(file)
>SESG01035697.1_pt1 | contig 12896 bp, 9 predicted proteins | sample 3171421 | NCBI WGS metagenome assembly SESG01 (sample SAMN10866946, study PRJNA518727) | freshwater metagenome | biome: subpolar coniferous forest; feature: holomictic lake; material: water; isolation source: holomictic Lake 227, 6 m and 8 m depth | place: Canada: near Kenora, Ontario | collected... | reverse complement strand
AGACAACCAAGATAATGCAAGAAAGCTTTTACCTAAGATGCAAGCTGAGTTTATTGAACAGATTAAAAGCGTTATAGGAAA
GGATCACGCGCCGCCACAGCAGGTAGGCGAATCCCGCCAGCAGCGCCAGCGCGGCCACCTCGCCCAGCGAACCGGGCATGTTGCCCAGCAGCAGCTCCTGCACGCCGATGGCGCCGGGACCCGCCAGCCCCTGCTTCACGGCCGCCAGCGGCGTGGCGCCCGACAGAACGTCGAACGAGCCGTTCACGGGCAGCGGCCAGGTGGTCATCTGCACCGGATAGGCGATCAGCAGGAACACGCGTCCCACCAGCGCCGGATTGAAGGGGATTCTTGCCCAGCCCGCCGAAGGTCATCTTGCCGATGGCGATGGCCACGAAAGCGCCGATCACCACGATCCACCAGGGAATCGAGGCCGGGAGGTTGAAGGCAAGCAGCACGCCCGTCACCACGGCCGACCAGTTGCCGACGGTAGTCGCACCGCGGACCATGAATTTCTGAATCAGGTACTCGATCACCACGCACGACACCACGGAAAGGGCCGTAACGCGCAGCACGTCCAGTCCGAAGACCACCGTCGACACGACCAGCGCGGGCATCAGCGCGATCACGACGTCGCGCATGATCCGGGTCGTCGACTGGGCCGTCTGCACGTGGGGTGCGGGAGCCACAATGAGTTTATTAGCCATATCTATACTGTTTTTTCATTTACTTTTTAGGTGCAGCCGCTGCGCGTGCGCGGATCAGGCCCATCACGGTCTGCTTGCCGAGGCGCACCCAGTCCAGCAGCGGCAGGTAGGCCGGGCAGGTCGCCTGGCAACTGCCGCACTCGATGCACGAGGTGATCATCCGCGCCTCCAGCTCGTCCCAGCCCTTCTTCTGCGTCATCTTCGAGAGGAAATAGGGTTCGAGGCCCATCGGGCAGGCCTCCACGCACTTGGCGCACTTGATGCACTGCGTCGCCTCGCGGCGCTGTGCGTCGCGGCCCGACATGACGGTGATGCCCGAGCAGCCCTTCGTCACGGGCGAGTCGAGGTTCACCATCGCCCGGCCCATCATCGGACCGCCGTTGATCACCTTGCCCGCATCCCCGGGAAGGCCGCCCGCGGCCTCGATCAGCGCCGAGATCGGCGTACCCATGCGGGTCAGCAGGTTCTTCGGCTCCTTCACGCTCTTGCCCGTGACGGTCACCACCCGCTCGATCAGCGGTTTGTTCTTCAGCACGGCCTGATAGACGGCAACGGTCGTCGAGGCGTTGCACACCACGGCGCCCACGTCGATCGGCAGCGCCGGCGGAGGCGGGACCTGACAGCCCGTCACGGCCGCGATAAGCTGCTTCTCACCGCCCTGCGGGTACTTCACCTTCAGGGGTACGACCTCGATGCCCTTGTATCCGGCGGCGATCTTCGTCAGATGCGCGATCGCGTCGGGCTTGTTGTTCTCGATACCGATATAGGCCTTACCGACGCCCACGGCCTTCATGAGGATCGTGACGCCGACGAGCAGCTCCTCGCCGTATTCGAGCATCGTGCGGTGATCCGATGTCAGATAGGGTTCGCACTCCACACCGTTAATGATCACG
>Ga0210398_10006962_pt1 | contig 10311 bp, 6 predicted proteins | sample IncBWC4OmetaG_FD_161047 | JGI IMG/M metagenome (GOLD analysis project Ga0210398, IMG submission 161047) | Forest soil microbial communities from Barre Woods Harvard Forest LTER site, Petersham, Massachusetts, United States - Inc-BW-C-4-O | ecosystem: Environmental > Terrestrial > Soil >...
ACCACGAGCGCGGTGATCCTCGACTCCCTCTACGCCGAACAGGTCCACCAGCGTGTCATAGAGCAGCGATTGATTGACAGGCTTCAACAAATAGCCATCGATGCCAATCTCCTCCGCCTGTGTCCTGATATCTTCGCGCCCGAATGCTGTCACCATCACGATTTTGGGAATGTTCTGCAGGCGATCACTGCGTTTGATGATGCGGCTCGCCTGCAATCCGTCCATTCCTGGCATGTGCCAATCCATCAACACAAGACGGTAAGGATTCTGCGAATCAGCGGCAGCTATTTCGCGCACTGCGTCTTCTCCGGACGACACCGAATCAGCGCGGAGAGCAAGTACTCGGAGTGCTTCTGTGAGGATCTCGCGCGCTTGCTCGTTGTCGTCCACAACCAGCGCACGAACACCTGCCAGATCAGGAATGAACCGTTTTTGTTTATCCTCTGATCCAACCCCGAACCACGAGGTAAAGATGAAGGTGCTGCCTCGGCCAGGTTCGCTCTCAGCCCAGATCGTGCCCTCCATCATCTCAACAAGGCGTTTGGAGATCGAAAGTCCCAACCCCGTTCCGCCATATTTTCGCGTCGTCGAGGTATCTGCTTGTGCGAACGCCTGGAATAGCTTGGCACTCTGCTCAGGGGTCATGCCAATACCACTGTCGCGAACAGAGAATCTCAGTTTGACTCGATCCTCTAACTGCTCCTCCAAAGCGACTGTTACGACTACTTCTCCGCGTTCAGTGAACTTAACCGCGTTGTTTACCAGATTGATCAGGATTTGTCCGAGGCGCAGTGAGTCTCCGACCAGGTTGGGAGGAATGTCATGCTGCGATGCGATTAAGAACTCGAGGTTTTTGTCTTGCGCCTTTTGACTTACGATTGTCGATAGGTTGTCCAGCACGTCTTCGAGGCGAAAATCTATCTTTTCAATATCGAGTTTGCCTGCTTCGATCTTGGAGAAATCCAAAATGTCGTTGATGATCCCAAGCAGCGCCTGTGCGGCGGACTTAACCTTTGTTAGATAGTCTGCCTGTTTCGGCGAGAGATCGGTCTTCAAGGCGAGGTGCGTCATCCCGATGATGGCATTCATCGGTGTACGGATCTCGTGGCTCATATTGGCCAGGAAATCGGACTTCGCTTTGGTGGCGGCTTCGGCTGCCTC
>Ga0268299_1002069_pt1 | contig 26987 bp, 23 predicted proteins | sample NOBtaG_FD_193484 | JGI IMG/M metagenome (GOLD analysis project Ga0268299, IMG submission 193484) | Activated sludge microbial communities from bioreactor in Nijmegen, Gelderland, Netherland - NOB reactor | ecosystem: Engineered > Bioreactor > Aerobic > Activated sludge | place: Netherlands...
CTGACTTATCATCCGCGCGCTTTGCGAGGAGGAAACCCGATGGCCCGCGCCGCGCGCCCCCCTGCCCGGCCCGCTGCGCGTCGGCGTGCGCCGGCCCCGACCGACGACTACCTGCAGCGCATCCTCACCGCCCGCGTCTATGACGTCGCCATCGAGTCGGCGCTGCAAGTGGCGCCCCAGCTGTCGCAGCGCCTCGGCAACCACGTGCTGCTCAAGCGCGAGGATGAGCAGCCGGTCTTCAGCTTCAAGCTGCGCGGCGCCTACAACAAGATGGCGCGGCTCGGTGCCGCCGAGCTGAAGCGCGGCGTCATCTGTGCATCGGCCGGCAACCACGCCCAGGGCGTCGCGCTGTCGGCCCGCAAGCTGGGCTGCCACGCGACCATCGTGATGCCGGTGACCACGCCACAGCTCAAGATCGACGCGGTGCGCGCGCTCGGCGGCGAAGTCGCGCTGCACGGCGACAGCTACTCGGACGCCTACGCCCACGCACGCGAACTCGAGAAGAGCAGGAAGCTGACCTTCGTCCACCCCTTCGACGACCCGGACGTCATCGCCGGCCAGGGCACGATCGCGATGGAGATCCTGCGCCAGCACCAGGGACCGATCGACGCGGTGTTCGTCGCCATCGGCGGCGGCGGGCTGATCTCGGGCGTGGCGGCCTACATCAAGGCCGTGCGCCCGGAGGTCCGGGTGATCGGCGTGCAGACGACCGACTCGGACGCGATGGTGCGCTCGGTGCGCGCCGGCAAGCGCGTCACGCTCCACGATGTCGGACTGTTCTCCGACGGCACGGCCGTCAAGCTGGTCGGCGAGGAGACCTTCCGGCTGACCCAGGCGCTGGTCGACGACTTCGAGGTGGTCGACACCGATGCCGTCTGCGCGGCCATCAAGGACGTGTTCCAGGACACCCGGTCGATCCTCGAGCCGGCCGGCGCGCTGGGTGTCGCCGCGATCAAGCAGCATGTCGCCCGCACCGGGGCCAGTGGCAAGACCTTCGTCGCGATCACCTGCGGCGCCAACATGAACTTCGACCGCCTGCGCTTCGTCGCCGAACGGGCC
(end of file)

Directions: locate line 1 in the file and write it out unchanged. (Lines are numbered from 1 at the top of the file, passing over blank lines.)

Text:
>SESG01035697.1_pt1 | contig 12896 bp, 9 predicted proteins | sample 3171421 | NCBI WGS metagenome assembly SESG01 (sample SAMN10866946, study PRJNA518727) | freshwater metagenome | biome: subpolar coniferous forest; feature: holomictic lake; material: water; isolation source: holomictic Lake 227, 6 m and 8 m depth | place: Canada: near Kenora, Ontario | collected... | reverse complement strand